Ask The Lactation Expert: How Do I Pump More Milk?

by Alfredo Saavedra

Ask an expert

As an International Board Certified Lactation Consultant (IBCLC), I often hear from moms who want to know the secrets to pumping more milk. If you plan on going back to work or you’re pumping exclusively, here are some tips to help you maximize the amount of milk you pump and maintain your milk production over time.

  1. Keep a flexible schedule for removing milk, whether it’s breastfeeding or using a breast pump. Aim to breastfeed or express your milk at least 8 times over 24 hours.
  2. Breast massage and hand expression combined with pumping has been shown to maximize milk removal and increase milk production. I recommend a simple technique called hands-on pumping; it’s a milk expression technique using your hands to effectively assist in milk removal.
  3. Spend as much time holding or getting skin to skin contact with your baby when you are together. Physical contact stimulates the release of the breastfeeding hormones prolactin and oxytocin.
  4. Warm your breastshields before pumping. One study found that moms who used warm breastshields decreased the time needed to remove 80% of their milk volume. If you have a Naya Smart Breast Pump, you can fill your breast shield assemblies with warm water to act as a soothing compress for your nipples.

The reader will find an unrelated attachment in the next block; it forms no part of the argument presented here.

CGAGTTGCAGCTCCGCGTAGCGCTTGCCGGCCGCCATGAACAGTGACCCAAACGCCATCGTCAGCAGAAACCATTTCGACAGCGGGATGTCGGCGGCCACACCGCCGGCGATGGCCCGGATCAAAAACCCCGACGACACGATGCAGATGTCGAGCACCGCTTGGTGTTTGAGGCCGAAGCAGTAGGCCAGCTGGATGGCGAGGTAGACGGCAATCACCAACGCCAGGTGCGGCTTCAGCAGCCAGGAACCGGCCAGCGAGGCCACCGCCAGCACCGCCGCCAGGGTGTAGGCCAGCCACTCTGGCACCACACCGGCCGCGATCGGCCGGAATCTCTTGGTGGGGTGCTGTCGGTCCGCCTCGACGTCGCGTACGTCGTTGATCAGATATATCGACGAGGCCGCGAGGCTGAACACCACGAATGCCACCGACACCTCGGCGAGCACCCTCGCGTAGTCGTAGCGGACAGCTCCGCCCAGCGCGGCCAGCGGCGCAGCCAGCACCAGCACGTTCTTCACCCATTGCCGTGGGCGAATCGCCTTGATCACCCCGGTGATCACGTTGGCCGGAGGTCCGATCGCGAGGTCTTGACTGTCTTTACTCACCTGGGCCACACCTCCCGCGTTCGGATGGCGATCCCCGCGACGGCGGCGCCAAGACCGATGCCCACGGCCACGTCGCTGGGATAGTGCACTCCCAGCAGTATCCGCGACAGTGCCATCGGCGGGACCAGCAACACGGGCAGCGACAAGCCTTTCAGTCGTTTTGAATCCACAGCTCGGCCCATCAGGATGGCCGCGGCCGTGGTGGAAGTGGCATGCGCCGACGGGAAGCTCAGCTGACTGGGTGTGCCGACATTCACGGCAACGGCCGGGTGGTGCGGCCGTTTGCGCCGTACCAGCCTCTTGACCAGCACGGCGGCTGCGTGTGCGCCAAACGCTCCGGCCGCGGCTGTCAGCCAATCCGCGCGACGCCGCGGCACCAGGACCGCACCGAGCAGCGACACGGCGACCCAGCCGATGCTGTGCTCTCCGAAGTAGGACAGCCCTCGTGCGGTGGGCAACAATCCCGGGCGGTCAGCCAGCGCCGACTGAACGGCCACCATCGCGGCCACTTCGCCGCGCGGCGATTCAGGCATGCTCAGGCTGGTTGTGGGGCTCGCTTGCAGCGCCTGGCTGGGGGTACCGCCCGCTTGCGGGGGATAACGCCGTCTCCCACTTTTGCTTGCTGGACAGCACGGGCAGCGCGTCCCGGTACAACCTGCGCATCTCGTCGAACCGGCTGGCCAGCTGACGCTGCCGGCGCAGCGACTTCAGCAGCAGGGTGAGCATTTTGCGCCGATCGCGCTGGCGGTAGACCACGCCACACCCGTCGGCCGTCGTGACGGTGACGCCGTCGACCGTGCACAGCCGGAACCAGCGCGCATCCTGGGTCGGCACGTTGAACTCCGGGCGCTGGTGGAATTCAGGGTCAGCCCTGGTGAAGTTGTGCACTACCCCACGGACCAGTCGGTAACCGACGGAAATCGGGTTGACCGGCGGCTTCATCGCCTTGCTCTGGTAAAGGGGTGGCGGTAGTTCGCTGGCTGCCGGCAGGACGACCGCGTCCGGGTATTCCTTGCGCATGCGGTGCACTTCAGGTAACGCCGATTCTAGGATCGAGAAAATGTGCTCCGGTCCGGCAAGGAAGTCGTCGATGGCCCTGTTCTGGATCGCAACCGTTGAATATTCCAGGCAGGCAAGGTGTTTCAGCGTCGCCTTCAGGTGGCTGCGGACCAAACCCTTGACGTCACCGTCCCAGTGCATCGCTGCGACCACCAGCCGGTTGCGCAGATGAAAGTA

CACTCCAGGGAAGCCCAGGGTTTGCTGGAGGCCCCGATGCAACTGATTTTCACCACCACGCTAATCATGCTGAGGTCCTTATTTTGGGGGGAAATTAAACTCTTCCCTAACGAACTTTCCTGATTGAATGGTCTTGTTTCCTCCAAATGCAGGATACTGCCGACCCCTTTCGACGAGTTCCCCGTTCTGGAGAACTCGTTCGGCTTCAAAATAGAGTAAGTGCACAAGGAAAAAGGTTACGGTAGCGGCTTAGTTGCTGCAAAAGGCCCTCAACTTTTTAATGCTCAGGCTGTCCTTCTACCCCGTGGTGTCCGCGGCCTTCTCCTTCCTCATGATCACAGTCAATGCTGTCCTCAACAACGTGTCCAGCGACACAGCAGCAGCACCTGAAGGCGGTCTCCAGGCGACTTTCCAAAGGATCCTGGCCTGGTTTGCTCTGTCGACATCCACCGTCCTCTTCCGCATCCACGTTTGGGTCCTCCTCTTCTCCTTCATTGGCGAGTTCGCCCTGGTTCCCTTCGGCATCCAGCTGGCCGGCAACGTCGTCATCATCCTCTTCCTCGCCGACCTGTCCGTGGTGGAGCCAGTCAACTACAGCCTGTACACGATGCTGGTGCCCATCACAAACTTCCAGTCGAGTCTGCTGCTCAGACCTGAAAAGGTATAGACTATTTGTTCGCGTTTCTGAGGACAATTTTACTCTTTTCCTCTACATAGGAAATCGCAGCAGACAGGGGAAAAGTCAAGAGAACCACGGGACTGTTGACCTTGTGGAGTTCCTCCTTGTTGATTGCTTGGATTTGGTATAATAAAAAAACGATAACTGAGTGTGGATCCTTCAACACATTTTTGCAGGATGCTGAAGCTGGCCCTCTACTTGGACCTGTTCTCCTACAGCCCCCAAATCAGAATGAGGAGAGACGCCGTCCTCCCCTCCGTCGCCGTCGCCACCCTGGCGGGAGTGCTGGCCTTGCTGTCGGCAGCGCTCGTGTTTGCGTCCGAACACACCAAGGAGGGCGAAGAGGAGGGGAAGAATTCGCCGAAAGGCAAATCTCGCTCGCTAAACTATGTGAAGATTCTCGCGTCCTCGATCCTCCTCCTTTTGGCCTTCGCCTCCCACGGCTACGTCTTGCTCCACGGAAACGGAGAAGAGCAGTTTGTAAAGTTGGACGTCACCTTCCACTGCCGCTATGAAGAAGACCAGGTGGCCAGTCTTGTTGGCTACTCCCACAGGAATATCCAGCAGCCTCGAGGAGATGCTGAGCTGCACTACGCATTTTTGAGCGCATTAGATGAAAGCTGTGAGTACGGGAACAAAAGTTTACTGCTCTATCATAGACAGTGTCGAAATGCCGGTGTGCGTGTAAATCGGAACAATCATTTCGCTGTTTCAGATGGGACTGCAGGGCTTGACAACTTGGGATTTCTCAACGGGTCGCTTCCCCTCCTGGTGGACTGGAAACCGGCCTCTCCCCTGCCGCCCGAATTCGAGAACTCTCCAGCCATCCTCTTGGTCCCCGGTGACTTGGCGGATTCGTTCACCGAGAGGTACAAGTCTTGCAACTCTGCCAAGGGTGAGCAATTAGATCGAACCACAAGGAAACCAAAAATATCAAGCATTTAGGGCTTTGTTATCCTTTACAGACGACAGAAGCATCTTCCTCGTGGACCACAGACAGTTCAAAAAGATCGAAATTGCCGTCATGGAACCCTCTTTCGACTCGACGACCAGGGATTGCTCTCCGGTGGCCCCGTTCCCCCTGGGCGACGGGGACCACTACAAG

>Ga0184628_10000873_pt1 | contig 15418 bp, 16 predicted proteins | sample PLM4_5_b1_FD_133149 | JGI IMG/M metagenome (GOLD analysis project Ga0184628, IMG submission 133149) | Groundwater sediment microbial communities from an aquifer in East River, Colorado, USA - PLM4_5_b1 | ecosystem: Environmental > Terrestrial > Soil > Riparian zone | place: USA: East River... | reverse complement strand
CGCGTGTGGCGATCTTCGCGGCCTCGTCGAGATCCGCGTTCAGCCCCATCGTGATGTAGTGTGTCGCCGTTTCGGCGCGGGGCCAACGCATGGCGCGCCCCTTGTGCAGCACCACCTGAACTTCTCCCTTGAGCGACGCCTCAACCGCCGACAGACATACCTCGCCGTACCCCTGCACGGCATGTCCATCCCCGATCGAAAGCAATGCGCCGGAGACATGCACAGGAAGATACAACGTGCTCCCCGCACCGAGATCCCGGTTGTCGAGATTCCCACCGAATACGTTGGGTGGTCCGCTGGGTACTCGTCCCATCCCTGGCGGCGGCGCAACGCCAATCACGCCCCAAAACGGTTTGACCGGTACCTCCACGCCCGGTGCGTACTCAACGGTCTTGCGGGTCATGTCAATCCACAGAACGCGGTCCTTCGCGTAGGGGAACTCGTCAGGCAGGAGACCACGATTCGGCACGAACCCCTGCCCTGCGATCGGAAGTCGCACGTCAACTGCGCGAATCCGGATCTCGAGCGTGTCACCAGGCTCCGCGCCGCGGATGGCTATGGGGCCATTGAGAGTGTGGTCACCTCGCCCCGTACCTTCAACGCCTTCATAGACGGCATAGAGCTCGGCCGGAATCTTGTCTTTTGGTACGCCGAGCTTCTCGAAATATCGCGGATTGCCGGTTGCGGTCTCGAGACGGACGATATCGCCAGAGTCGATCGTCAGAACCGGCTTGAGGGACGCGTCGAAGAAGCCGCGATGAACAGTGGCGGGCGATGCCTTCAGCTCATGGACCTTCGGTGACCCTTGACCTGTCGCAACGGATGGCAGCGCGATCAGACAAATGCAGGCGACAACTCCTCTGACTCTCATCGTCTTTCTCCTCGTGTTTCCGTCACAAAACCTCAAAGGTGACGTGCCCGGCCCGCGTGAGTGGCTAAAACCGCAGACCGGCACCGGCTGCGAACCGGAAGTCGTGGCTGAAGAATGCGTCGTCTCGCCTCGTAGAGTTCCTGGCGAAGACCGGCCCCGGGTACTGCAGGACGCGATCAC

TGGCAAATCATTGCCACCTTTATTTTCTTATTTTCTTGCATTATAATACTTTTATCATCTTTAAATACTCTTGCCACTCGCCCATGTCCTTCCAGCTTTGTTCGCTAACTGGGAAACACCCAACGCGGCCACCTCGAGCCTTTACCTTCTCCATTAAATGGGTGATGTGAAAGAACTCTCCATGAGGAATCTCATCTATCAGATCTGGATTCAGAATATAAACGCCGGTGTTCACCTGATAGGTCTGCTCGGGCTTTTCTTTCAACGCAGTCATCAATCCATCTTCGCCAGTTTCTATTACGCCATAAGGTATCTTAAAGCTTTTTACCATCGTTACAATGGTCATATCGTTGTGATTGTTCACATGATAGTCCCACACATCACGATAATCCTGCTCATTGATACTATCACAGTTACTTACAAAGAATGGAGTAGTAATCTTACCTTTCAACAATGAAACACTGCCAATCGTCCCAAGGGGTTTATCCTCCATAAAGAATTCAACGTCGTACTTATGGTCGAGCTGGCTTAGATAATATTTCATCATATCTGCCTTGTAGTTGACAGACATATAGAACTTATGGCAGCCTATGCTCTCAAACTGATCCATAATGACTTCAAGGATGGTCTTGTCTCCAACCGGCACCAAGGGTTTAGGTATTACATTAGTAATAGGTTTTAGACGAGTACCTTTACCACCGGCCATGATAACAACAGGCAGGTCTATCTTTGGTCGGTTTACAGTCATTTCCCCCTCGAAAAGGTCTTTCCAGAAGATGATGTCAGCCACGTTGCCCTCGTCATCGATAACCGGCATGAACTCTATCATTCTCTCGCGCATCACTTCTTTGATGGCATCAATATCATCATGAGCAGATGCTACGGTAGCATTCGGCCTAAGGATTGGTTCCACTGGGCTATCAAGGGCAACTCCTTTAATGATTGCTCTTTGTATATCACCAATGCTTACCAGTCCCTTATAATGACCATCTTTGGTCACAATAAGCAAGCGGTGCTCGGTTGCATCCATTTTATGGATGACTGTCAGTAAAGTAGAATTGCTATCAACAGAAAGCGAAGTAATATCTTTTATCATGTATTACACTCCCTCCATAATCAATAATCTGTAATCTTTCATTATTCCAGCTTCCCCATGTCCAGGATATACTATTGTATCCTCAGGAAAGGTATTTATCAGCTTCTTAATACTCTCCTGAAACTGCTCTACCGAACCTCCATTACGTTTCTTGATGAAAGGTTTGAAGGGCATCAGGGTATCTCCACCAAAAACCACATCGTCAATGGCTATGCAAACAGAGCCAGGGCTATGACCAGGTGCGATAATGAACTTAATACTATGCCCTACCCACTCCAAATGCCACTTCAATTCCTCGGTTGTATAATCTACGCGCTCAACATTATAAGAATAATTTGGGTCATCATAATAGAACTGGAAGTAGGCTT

5. Look at pictures or watch a video of your baby crying or nursing to stimulate the release of oxytocin and get your milk flowing. You can also try smelling a worn article of your baby’s clothing, such as a baby hat or blanket.
  6. Trigger your milk ejection reflex by trying reverse pressure softening (RPS), a technique that can help stimulate the nerves under the areola. These nerves control the release of the hormone oxytocin, which is responsible for milk release. Most moms can initiate letdown with RPS in 1-2 minutes. It is especially helpful when engorgement makes latching or pumping difficult.
  7. Imagine milk rushing forth from your breasts like a waterfall. Visual imagery is relaxing and can help release tension that can slow the milk ejection reflex.
  8. Listen to audio or music to help you relax. One study found moms in the neonatal intensive care unit (NICU) who listened to a relaxation tape increased their milk production. The relaxation and visual imagery recording from that study is available as a free download, so give it a try!

If you’re stuck or struggling on breastfeeding or pumping, get in touch with an International Board Certified Lactation Consultant to ask questions and receive personalized help or look into resources such as La Leche League, Breastfeeding USA, and Baby Cafe. And if you have a Naya Smart Breast Pump, don’t hesitate to email support@nayahealth.com and schedule your complimentary 30-minute consultation with one of our IBCLCs (including me!). We’re here to help you with any breastfeeding and breast pumping questions by email or phone.

Alfredo Saavedra

Although I have a degree in mechanical engineering, I have decided to persue my passion: communicating and expressing ideas through art and technology. I always had an inclination for the arts...